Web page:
The proof of the pudding is always in the eating, though. Let us see if we get results.

Other topics for the “outreach leaders” at the G7  included strengthening the knowledge and science surrounding maritime matters. There’s a lot to learn, and a lot to teach. There is so much scientists have not discovered yet, hidden beneath the waves. In the Caribbean, scientists have found a new “twilight zone” in deep coral reefs off the coast of Curacao – just this year. It includes previously unknown species of marine creatures.

One of the new fish species discovered in the rariphotic "twilight zone" in the Caribbean, Haptoclinus dropi. (Photo: Carole Baldwin, Smithsonian)

One of the new fish species discovered this year in the rariphotic “twilight zone” in the Caribbean, Haptoclinus dropi. (Photo: Carole Baldwin, Smithsonian)

Then there is the desperate need to build resilient coasts and coastal communities; this is not only an issue for those who live in places like Portland Cottage and Rocky Point in Clarendon, where the ocean encroaches on homes and there is a danger of salt water creeping into the freshwater table. I suspect that sea level rise is not taken as seriously in the region as other symptoms of climate change, however. It is not just a question of “building a wall.” If only life were so simple.

Dr. Andre Kong of the Fisheries Division (2nd left) at a recent FAO discussion. He is very worried about illegal, unreported and unregulated fishing in Jamaica's coastal waters. (My photo)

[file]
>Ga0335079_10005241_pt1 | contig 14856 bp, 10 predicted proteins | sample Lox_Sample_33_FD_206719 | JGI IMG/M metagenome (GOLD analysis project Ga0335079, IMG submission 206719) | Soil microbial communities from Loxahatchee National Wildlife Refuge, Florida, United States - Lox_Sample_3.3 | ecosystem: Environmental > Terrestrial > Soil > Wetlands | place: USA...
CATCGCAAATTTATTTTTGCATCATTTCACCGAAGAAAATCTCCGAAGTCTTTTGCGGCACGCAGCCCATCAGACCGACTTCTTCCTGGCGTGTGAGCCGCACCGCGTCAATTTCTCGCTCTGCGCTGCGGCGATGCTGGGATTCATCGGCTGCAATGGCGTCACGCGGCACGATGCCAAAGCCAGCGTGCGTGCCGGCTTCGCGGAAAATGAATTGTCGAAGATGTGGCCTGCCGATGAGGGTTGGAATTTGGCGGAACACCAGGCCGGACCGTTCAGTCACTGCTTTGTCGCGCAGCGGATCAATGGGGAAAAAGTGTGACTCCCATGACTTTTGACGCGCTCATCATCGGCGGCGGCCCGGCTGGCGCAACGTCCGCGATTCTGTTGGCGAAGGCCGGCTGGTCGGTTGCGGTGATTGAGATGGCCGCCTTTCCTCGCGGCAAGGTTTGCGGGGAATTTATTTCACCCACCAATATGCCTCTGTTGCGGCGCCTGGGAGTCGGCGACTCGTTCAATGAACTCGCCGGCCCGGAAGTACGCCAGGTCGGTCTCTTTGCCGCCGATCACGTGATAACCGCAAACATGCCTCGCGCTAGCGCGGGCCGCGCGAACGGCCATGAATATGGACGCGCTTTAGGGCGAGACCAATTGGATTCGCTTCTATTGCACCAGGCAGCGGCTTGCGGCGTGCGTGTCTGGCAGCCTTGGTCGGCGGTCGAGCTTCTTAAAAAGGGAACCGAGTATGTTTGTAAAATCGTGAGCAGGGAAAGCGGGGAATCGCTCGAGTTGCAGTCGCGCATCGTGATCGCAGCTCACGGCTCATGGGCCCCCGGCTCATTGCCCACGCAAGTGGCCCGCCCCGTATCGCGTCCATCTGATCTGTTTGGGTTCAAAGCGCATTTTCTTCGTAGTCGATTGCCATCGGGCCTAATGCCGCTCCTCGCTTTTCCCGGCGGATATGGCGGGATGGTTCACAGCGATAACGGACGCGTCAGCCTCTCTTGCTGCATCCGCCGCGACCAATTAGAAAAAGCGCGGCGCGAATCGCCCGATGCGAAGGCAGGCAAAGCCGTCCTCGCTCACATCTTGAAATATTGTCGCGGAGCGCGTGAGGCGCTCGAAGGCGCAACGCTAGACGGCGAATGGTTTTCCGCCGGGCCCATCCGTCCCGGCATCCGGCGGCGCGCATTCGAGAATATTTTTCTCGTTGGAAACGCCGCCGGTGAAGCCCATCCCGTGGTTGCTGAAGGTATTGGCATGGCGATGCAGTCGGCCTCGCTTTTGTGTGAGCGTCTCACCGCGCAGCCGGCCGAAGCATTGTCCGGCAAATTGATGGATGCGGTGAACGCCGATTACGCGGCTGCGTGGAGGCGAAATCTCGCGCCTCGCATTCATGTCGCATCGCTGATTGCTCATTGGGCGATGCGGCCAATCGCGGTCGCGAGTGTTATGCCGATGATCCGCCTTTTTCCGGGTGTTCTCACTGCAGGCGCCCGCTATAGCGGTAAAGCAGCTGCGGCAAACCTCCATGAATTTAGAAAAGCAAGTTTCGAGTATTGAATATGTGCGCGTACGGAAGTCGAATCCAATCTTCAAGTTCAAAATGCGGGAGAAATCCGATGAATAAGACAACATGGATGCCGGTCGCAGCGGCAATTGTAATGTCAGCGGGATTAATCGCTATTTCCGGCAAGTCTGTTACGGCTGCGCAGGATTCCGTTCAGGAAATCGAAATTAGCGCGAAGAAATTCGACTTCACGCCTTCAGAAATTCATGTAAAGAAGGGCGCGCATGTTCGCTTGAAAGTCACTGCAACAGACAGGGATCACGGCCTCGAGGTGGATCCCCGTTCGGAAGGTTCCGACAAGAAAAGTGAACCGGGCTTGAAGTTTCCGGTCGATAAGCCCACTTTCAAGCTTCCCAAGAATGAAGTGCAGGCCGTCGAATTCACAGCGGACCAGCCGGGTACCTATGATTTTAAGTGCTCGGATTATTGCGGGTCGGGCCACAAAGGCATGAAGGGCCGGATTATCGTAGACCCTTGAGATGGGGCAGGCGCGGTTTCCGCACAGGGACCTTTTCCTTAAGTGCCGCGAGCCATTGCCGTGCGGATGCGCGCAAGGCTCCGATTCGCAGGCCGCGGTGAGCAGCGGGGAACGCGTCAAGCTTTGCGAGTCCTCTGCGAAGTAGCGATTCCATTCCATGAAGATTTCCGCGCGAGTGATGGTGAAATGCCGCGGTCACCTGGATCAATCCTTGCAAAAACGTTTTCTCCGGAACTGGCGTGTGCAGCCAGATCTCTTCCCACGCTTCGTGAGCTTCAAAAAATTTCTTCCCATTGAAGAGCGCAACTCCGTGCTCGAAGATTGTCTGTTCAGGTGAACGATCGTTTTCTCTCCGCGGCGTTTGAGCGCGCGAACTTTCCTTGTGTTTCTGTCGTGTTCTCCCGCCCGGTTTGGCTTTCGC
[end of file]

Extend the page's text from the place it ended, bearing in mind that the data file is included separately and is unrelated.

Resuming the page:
Dr. Andre Kong of the Fisheries Division (2nd left) at a recent FAO discussion. He is very worried about illegal, unreported and unregulated fishing in Jamaica’s coastal waters. (My photo)

I believe that we will be hearing a great deal more about our fisheries in coming years, also. At a recent workshop organized by the Food and Agriculture Organisation in Kingston, head of the Fisheries Division Dr. André Kong spoke with a sense of urgency about “IUU” – illegal, unreported and unregulated fishing. We cannot continue to reap the harvest of the sea so carelessly, at will, without putting anything back. It is like cutting down trees and never replanting. Marine protected areas and fish sanctuaries can give the seas a chance to recover.

Our Ocean is a collective sharing. It’s also a collective responsibility. Is there a glimmering of awareness among citizens, in Jamaica and beyond? Perhaps. Actions always speak louder than words, so let us all find ways to protect and care for our seas and all they contain.

After all, our health – our very survival – depends on it. If our ocean gets sick, so do we.

Killed by plastic: a young sperm whale that died on a beach in the Netherlands in 2013, its stomach full of dozens of plastic bags.

Killed by plastic: a young sperm whale that died on a beach in the Netherlands in 2013, its stomach full of dozens of plastic bags. (Photo: davidwolfe.com)

 

FacebookTwitterWhatsAppGoogle+Share

Tags: , , , , , , , , , , , , , , , , , , , , , , , , , , , , , , , , , , , , , ,

The opinions on this page do not necessarily reflect the views of The Gleaner.
The Gleaner reserves the right not to publish comments that may be deemed libelous, derogatory or indecent.
To respond to The Gleaner please use the feedback form.

Leave a Reply